Delegate Mike Pushkin, who represents Charleston’s East End in the House of Delegates, once quipped that the West Virginia Legislature is a “bad idea machine.” Our Eastern Panhandle delegation contains some of the leaders, if that is the proper term, in generating bad ideas. I have recently written that Sen. Patricia Rucker has sponsored a host of bills that advance her far right ideology and religious beliefs. Most notably, these include her sponsorship of Senate Joint Resolution 12 that would put on the November 2018 ballot a proposed amendment to the West Virginia Constitution declaring that nothing in that Constitution creates a right to abortion. Not to be outdone, her Panhandle colleagues in the House of Delegates have introduced pro-gun and anti-public school legislation that give Sen. Rucker a run for her money.
The recent teacher strike has highlighted how badly our government has allowed the state’s public schools to deteriorate. Until the settlement announced on February 27, 2018 is implemented, teacher salaries in West Virginia rank 48th out of 51 state jurisdictions. We are surrounded by states that value their teachers more. And yet the poor-mouthing by Governor Justice about the state’s inability to raise teacher pay was obviously just posturing in light of the 5% bump teachers will now receive.
If there is any truth to the “inability to pay” argument, that inability has been created by a decade of corporate tax cutting that has blown huge holes in the budget. Over this period, West Virginia has relentlessly cut corporate taxes. In the period 2007 to 2014, the Legislature reduced the business franchise tax from .7% to zero and reduced the corporate net income tax rate from 9% to 6.5%.
In the midst of a courageous walkout by teachers in all 55 counties, the Legislature was primed to hand business interests yet another tax cut in the form of eliminating the business inventory tax and may yet do so. Tax cuts for business are nothing more than a choice on how to “spend” revenues, in this case by forgoing revenue that otherwise would be collected and available. Until its hand was forced by the teachers, the Legislature was prepared to spend a big pile of cash on corporations instead of quality education.
But there is reason to question whether our Panhandle Delegates care about public education at all. Del. Michael Folk (R-Berkeley, 63) has introduced HB 2031, which would eliminate state payment for teacher training or professional development, and HB 2094, which would give home school parents a $100 tax credit per student. This tax credit would begin the process of permitting home school parents not only to opt out of public education but to avoid paying for it like everyone else. This folks is what libertarians want not only when it comes to public education but all government services.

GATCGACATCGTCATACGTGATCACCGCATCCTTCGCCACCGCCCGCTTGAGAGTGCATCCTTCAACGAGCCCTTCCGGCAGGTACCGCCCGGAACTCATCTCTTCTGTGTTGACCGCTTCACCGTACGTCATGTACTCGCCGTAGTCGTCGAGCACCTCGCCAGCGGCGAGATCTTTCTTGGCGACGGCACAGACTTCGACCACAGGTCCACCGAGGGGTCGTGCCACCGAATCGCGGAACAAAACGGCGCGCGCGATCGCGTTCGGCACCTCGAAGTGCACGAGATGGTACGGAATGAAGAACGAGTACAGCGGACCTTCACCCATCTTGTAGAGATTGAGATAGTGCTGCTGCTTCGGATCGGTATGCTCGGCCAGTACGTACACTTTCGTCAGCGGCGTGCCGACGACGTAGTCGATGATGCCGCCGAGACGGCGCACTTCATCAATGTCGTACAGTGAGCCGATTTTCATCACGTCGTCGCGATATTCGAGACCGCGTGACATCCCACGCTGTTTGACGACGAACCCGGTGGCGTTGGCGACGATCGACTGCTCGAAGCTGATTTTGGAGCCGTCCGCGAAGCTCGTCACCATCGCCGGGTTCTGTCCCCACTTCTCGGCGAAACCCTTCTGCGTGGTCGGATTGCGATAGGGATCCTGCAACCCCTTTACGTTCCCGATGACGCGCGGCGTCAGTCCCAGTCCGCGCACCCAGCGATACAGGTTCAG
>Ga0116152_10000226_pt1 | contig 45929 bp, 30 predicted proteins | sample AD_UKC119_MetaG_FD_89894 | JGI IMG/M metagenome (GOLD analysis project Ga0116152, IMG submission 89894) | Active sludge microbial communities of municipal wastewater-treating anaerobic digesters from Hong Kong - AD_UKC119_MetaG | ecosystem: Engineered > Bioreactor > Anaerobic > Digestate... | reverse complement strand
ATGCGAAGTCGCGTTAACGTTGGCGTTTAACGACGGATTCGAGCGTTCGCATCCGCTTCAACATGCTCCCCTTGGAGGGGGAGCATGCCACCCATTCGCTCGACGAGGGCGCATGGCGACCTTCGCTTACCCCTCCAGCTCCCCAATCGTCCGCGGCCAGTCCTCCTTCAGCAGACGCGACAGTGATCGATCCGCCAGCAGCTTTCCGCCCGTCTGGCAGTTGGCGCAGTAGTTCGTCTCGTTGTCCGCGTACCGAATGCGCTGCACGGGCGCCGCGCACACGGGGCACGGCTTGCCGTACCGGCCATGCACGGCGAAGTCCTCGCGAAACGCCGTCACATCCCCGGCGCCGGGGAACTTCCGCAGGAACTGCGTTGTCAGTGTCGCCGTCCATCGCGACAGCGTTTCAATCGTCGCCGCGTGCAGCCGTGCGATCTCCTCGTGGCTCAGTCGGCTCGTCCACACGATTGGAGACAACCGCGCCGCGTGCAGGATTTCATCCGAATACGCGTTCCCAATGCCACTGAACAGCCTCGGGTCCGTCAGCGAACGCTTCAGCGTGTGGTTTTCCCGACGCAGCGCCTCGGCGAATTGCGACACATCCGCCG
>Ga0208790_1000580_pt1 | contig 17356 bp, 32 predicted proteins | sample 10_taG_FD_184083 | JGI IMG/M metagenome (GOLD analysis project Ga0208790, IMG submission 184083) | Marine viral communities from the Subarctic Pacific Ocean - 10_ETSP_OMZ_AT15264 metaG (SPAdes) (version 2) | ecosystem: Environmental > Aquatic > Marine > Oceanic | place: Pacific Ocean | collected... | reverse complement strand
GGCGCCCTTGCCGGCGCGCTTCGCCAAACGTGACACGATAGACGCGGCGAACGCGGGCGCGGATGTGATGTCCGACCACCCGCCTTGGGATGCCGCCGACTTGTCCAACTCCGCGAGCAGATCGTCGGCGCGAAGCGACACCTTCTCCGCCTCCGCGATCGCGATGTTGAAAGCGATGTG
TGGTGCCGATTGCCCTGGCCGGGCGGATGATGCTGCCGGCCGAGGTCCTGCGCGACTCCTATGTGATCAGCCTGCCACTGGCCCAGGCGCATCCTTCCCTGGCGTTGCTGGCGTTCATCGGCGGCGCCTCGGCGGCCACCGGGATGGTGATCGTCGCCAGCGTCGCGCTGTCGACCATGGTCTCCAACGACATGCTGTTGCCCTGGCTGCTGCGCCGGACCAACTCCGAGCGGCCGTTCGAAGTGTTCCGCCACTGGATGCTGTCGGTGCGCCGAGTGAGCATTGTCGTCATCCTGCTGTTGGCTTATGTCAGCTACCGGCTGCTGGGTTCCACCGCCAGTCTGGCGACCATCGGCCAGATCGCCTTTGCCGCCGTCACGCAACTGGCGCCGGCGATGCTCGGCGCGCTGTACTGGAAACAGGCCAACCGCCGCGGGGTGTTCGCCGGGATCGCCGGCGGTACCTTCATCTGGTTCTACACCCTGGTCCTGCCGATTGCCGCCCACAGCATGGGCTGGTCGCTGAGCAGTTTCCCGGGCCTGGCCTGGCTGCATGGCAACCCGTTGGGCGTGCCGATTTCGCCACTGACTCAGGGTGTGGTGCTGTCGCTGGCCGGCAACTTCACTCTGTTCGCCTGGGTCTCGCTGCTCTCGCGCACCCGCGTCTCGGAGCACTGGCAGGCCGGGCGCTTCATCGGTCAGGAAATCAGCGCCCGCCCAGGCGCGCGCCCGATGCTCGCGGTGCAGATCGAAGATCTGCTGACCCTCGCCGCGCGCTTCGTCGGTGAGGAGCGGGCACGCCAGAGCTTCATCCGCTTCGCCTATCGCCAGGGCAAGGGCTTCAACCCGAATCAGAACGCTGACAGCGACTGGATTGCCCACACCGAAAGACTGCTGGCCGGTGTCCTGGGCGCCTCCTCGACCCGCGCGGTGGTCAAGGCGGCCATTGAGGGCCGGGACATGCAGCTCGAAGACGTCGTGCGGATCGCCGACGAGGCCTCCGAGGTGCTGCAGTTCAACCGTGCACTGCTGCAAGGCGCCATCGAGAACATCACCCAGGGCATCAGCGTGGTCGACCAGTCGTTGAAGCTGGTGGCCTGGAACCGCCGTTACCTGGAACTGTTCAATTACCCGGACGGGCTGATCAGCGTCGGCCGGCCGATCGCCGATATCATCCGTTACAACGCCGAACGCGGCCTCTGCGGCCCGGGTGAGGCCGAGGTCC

When it comes to guns, our Panhandle Delegates are second to none in the bad idea category. Here Del. Folk fully reveals his extreme views. He sponsored HB 2311, which would declare any federal or local laws or regulations that attempt to tax, regulate or restrict gun ownership void and unenforceable in West Virginia. He clearly needs some re-education about the Supremacy Clause of the U.S. Constitution.
The recent horrible school shootings have perhaps caused us to forget the equally horrible workplace shootings of the near past. Del. Saira Blair (R-Berkeley, 59) may be too young to remember what “going Postal” meant to America but a few short years ago. She has co-sponsored HB 4187, named the Business Liability Protection Act, but referred to as the Parking Lot Gun Act. It would allow an employee, contractor or visitor to a business that bans guns on its property to nonetheless keep a gun locked up securely in their cars while parked in the business parking lot. The business would even be prohibited from inquiring whether a gun is in the car. This bill has now passed the House of Delegates.
In Committee, Del. Riley Moore (R-Jefferson, 67) offered an amendment to HB 4187 that was favored by the NRA to retain the full scope of this bad idea against efforts to soften it. State Chamber of Commerce President Steve Roberts, West Virginia Manufacturers Association President Rebecca McPhail and David Rosier, general manager of administration for Toyota’s Buffalo plant, have all come out against HB 4187, saying it would make their workplaces less safe.
Elections have consequences. The 2016 House of Delegates election produced this crop of Republican legislators and we are now truly living with the consequences. Fortunately, the winds of change are swirling.